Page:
Why Some People Hide Sexual Assault After Abstinence-Only Education. 14/7/2017
Published by TEENVOGUE
"Many abstinence-only programs instill fear and shame."
I came home with two dark hickies on my neck when I was 16 years old. They were poorly covered in thick layers of cheap drugstore foundation, and I walked into the house wearing (and sweating in) a purple scarf. It was late spring and the Southern heat was already closing in on us.
From that moment on, I don’t remember many details. All the while, the sour, unwanted taste of semen remained on the back of my tongue and I was confused as to why there was so much pain between my thighs.
I spent the following weeks crying and literally repenting at church for what I thought I had done wrong, when the reality was, a boy I knew, trusted, and liked took me out on a faux date, in which he drove me to an abandoned lot, locked the car doors, and shoved his hard penis into places I did not want it to be. I was too paralyzed in a cloud of fear to even think about escaping. More importantly, I was convinced that it was all my fault. That I deserved this.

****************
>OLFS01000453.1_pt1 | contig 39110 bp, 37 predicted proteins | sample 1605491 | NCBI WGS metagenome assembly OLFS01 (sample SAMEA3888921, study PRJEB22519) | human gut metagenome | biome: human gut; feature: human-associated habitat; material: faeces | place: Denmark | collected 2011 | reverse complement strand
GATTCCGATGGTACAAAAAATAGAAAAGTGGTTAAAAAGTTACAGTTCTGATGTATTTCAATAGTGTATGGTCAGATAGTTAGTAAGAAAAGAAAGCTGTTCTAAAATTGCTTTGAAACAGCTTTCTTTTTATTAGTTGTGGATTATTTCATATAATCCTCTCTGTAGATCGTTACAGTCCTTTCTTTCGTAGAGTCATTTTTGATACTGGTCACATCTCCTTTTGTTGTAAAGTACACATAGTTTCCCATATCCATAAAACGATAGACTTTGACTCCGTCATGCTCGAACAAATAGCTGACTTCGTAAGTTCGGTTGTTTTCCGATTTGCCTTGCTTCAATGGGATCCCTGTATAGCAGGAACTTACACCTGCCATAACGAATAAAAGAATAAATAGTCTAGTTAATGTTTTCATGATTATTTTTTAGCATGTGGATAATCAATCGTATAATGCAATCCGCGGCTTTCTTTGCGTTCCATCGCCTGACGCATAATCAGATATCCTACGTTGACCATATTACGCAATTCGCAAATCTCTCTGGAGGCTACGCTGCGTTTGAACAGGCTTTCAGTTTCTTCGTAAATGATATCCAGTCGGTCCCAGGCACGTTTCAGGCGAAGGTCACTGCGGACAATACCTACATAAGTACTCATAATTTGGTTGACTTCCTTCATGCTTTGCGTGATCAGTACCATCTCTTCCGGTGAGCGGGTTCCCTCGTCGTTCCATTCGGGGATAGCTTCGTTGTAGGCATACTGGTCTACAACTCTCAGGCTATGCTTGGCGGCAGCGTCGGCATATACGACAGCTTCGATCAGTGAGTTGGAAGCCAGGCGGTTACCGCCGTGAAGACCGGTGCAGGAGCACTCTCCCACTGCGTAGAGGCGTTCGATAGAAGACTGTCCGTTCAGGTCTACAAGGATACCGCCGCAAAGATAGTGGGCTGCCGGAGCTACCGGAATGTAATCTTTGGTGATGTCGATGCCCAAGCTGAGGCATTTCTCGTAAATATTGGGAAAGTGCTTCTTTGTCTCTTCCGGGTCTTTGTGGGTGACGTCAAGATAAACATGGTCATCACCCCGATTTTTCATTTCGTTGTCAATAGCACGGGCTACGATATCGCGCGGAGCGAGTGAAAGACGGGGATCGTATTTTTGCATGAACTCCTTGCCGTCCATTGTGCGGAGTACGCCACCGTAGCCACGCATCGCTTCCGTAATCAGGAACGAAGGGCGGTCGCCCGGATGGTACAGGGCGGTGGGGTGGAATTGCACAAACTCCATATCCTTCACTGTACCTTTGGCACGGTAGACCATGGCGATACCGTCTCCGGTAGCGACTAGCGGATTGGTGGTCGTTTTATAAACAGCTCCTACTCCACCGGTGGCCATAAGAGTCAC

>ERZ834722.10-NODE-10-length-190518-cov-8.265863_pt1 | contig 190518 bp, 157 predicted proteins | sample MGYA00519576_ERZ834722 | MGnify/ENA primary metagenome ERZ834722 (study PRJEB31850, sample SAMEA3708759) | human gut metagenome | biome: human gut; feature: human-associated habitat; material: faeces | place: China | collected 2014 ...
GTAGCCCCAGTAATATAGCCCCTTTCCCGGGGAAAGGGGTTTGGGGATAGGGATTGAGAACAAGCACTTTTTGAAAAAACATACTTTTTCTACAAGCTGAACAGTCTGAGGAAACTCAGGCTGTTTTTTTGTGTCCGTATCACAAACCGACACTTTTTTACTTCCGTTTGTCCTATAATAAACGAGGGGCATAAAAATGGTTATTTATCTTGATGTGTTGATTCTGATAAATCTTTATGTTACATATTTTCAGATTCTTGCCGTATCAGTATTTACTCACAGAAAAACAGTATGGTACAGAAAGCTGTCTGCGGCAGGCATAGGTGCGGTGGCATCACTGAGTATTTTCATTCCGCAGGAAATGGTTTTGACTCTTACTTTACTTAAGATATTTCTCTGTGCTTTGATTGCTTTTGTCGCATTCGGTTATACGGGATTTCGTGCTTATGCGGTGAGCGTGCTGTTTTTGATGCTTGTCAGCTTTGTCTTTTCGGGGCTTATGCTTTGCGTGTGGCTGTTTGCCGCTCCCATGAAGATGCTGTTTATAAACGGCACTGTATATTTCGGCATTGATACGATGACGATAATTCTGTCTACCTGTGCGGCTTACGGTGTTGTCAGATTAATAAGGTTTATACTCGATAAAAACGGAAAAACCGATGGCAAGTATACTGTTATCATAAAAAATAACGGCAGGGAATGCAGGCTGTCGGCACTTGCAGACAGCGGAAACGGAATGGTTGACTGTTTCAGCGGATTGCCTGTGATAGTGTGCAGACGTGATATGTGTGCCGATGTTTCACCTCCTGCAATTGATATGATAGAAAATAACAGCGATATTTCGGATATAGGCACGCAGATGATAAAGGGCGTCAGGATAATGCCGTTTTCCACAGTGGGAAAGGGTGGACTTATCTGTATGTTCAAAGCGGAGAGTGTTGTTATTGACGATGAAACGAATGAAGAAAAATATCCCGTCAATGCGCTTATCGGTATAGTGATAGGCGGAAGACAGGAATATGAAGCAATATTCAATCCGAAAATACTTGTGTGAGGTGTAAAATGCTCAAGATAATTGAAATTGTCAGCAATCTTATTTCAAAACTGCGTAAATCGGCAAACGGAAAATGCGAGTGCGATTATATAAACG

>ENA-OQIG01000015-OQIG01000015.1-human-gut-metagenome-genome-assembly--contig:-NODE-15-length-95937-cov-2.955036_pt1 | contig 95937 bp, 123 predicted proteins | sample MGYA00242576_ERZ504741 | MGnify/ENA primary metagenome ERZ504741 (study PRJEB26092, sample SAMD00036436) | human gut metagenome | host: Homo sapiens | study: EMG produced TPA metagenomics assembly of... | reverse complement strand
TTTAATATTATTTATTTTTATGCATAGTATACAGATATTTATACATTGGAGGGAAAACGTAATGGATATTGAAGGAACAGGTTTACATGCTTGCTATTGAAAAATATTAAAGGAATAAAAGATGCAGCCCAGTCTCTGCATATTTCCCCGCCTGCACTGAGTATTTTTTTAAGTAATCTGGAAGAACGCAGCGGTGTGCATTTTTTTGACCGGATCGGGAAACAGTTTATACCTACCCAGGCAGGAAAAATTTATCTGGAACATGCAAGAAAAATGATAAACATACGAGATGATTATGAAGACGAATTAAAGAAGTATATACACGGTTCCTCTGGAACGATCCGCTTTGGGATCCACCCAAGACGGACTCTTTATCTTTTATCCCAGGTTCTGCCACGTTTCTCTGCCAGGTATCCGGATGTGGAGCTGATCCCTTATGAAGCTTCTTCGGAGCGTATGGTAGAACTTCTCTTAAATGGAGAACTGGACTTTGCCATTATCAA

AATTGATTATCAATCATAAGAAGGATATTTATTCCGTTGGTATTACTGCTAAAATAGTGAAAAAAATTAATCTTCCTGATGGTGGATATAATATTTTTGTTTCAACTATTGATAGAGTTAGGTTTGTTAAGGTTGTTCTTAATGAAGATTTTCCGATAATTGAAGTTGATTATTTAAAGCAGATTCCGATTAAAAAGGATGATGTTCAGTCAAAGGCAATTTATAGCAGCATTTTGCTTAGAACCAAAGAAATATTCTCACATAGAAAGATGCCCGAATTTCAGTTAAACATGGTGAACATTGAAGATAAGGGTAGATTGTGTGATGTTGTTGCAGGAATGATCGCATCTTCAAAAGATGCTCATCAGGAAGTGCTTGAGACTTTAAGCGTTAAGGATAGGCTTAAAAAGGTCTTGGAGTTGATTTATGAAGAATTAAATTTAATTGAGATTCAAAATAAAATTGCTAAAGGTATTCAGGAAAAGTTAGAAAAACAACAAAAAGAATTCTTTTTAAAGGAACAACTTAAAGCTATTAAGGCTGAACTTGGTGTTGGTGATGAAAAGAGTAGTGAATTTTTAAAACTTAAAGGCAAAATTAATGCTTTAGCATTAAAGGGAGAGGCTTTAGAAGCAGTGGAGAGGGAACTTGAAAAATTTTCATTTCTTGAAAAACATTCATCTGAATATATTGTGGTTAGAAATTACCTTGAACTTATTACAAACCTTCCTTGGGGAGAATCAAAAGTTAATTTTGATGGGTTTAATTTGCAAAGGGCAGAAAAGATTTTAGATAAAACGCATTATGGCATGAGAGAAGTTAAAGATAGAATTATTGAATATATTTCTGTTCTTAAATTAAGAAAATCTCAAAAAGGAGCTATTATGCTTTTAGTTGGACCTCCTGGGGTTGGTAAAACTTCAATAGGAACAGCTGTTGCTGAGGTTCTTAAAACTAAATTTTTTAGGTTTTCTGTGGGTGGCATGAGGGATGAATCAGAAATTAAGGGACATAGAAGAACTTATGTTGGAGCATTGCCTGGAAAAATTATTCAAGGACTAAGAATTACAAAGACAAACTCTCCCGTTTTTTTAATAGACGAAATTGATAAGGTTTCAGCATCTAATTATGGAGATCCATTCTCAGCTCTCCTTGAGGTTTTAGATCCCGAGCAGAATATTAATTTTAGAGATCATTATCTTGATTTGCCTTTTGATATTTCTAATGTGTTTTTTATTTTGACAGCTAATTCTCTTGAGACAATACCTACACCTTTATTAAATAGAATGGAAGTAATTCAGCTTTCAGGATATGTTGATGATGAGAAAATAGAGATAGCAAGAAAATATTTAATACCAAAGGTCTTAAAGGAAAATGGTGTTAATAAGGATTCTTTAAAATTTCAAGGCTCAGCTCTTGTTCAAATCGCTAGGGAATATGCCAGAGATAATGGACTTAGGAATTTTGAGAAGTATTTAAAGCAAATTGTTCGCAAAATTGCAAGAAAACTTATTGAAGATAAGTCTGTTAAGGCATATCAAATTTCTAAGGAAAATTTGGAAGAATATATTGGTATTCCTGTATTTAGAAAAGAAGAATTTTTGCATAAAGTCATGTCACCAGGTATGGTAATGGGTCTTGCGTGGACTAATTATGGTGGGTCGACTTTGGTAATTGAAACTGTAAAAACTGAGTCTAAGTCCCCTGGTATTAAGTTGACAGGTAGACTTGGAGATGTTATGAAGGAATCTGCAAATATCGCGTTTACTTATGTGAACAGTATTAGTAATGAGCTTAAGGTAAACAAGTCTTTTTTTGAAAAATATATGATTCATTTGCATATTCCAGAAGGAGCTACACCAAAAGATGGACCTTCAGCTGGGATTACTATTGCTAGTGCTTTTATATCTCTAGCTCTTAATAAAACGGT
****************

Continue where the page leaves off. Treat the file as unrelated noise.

According to the Guttmacher Institute survey, 37 states currently require that information on abstinence be provided in school's sex education programs, and my suburban Georgian school was no exception. In the classroom and at church we were taught that “good girls” saved themselves for marriage. The adults said if we really loved “God” and respected ourselves enough, we would refrain from sex until we were married.